• http://www.bostern.com Bo

    Oh, this is spot on. My agent told me from the get-go that I needed to write the whole thing (non-fiction) but that we would only send three chapters. Sometimes I felt very insecure doing it, because it’s my first book and I knew that an editor would change a lot of it – but I did it and we didn’t submit the proposal until the mss was finished. Now that I’m working with a publisher and an editor I’m so glad that there was something to work with and that I got MY heart on the page first. No matter how great your book is, the editor is going to suggest big adjustments – if the book had been unwritten going in, I think that I would have formed it around her opinion and left some good stuff on the cutting room floor. This way, it’s all out there and she has a much better feel for where I wanted the work to go and can help me make that happen in a better way. Maybe if I get a shot at a second AND I knew that I would be working with the same editor, I would consider submitting a proposal without the mss, but I wouldn’t consider it otherwise.

  • http://www.jkmillerii.com J.K. Miller II

    Thanks for the advice, Rachelle!

    You say that a published novelist does not have to HAVE a finished novel for their second. Does that go for small publishing and self-publishing as well, or is that mainly for authors published with a big publisher?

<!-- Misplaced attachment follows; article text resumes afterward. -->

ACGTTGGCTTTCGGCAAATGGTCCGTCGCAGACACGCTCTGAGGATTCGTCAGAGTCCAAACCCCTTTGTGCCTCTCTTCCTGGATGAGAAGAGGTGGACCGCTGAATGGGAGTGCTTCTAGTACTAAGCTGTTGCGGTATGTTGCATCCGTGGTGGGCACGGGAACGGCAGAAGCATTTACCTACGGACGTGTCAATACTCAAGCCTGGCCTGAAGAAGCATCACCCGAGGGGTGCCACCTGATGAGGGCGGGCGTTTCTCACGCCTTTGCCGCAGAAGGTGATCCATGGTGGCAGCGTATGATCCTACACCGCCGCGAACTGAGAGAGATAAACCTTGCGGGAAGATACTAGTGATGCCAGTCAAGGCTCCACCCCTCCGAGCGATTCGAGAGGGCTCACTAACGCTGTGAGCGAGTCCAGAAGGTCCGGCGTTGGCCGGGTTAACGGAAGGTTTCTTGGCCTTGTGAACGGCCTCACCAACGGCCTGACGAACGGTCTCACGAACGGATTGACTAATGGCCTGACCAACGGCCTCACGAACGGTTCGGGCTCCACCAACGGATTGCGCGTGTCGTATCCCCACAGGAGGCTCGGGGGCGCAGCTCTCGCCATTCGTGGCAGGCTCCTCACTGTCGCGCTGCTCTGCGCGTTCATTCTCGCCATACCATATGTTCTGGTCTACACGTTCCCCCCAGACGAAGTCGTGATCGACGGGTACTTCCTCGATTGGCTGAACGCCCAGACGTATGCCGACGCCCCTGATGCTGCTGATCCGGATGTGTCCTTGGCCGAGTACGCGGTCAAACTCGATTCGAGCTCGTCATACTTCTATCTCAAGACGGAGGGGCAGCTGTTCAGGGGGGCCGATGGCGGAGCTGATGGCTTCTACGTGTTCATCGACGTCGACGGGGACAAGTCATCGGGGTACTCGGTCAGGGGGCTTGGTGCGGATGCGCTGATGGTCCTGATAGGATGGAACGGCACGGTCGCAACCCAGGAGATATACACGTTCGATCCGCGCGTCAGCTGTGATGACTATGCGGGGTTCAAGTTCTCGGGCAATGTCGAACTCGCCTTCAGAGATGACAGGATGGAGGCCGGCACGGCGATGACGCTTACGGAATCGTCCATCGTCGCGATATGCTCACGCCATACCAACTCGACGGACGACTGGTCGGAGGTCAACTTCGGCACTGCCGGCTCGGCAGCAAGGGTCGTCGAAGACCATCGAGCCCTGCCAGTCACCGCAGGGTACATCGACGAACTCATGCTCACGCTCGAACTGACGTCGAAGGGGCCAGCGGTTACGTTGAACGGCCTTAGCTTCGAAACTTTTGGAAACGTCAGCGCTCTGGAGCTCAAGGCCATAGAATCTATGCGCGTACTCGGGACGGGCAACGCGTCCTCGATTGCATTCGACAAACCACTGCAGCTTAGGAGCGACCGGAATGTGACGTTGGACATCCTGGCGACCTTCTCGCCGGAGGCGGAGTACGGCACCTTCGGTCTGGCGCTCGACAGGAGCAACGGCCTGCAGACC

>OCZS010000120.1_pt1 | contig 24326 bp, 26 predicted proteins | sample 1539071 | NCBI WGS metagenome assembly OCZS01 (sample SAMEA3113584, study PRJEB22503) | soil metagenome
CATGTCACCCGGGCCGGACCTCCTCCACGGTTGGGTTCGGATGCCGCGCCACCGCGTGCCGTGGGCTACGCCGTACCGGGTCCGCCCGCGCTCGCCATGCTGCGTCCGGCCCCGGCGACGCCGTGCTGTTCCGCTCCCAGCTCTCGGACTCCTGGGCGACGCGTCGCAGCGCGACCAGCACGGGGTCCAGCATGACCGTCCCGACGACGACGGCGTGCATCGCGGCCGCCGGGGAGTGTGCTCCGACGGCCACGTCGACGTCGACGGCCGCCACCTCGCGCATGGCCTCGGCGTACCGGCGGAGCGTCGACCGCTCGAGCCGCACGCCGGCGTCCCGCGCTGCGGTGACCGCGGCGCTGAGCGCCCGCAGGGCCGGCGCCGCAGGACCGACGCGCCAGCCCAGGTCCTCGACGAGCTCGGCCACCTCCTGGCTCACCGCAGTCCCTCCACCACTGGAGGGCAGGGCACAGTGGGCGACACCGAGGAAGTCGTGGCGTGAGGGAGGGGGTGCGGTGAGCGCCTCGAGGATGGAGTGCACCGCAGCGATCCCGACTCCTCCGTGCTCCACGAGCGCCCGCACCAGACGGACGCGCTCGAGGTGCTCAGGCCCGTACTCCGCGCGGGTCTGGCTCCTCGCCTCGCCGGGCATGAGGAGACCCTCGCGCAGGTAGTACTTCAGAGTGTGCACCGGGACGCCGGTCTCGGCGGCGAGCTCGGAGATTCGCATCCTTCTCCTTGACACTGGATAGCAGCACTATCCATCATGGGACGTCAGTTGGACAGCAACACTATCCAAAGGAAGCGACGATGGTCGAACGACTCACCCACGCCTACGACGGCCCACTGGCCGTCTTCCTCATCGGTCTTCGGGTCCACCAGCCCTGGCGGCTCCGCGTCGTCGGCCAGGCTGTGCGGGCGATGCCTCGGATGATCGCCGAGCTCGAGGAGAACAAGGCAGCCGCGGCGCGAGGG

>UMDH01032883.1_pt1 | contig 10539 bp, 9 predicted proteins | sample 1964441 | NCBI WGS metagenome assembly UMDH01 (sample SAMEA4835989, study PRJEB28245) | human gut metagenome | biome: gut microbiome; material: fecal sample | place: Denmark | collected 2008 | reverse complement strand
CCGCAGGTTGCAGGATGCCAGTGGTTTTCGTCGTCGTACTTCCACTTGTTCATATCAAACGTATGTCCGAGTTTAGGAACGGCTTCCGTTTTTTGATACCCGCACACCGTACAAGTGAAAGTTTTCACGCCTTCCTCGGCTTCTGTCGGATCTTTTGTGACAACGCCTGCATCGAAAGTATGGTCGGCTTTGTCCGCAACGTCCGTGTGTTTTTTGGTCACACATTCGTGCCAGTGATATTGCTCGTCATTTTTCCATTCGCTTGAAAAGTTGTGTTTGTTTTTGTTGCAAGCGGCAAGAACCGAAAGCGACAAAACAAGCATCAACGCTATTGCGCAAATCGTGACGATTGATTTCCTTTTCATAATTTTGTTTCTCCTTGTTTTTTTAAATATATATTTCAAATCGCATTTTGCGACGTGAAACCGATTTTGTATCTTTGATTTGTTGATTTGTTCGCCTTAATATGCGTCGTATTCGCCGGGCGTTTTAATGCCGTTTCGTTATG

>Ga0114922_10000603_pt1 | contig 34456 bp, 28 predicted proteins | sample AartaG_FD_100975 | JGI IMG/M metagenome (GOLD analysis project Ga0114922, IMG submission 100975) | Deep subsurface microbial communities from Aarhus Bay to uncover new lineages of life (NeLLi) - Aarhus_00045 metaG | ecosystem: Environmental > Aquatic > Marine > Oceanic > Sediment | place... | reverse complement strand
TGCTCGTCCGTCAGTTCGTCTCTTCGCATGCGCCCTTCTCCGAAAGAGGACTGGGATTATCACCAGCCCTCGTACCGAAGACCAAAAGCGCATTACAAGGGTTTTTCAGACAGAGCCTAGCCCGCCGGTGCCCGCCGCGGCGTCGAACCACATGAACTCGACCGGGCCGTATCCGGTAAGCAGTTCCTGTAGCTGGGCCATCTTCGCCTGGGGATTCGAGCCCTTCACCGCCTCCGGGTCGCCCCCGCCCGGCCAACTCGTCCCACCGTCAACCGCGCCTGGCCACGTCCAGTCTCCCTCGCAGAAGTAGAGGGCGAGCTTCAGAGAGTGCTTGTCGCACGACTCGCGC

• Rachelle Gardner

      JK, a novelist with only one published book under their belt, that wasn’t a blockbuster bestseller, is still rather “unproven” and so will have a better chance at continuing their career if they try to have completed books before pitching. There will always be variations but common sense tells us that “one book doesn’t make an expert” and the more you can prove to me that you can deliver, the more I’ll be willing to take a chance on you. (And by “I” — I’m speaking as either an agent or publisher.)

      • http://www.jkmillerii.com J.K. Miller II

        Okay, thanks for the tips! =)

  • http://lynncwillis.com Lynn

    Are there any special rules if you’re writing a series? Should you have the second book near complete? I am referring to fiction, like with mystery series. Great post by the way!

  • http://www.barbarahartzler.com Barbara Hartzler

    Thanks for this Rachelle. I recently was encouraged at a writers conference to make significant changes to my novel. Your post encouraged me to make sure my novel is as close to perfect as it can be before I query agents. I assume that’s what you mean by a completed novel.

  • Amy Boucher Pye